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Conflations of Memory at the US Holocaust Memorial Museum
February 23, 2009 @ 3:00 pm - 5:00 pm
Resident Fellow (2008-2009)
The US Holocaust Memorial Council and the designers of the US Holocaust Museum attempted to ensure, through the museum’s design, that visitors would remember the Holocaust as a specific historical event. But what visitors learn, and see, and remember at the USHMM is often enough an event or clusters of events that are at best only tangentially related to the Holocaust. The seminar, part of a project which tries to explain how and why such a conflation of memories occurs, takes account of some of the earliest discussions about the shape of the museum and the contents of its permanent exhibit.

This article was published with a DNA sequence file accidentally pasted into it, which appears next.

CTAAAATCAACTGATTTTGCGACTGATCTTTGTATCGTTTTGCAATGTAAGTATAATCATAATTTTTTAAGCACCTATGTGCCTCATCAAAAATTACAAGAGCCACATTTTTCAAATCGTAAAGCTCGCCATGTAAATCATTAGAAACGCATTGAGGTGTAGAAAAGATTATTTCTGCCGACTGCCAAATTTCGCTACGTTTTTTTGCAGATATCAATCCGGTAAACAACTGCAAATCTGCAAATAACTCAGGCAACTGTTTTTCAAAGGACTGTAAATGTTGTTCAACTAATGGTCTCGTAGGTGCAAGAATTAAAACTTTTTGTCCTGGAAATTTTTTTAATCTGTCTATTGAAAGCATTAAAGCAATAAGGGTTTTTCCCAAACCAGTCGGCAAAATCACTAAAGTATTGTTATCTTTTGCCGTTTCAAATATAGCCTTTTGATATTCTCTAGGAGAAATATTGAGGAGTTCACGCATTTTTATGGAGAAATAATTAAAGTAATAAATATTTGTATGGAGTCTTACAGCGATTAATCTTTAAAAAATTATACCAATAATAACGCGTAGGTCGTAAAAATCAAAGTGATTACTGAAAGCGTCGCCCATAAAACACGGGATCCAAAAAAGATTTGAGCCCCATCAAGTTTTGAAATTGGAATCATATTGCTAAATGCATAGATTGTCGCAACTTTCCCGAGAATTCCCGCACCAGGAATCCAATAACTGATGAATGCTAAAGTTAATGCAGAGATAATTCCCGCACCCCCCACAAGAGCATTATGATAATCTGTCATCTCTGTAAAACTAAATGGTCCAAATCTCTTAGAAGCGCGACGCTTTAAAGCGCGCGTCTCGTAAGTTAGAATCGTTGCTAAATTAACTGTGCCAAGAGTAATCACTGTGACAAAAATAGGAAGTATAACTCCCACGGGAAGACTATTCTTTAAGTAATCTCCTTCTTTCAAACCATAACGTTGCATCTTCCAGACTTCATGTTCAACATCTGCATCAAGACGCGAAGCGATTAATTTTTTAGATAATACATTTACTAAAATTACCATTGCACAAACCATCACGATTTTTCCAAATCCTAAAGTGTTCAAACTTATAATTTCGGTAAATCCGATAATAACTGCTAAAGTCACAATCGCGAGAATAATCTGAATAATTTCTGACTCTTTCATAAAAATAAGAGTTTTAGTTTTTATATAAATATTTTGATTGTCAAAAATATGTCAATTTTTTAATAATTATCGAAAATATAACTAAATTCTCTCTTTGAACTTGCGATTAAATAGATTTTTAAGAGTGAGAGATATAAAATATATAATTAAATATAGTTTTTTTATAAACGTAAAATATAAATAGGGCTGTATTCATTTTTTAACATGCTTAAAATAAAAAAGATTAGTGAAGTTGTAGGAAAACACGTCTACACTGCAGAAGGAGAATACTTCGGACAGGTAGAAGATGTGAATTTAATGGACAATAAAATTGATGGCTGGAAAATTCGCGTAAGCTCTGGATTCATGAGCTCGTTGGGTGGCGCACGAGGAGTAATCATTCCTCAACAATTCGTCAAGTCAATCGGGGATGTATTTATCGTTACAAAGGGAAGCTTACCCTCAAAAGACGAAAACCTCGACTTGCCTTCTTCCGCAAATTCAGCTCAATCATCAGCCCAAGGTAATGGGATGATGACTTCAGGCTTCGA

Michael Bernard-Donals is a UW-Madison Faculty Fellow at the IRH. He received his Ph.D. in English from Stony Brook University and went on to teach at Mississippi State University and the University of Missouri-Columbia before coming to the English Department at the University of Wisconsin in 1998. His work falls into three principal areas of research: rhetorical theory, literary criticism and theory, and Holocaust Studies. He is an affiliate member of the Mosse-Weinstein Center for Jewish Studies and has recently ended a four-year term as chair of the English Department.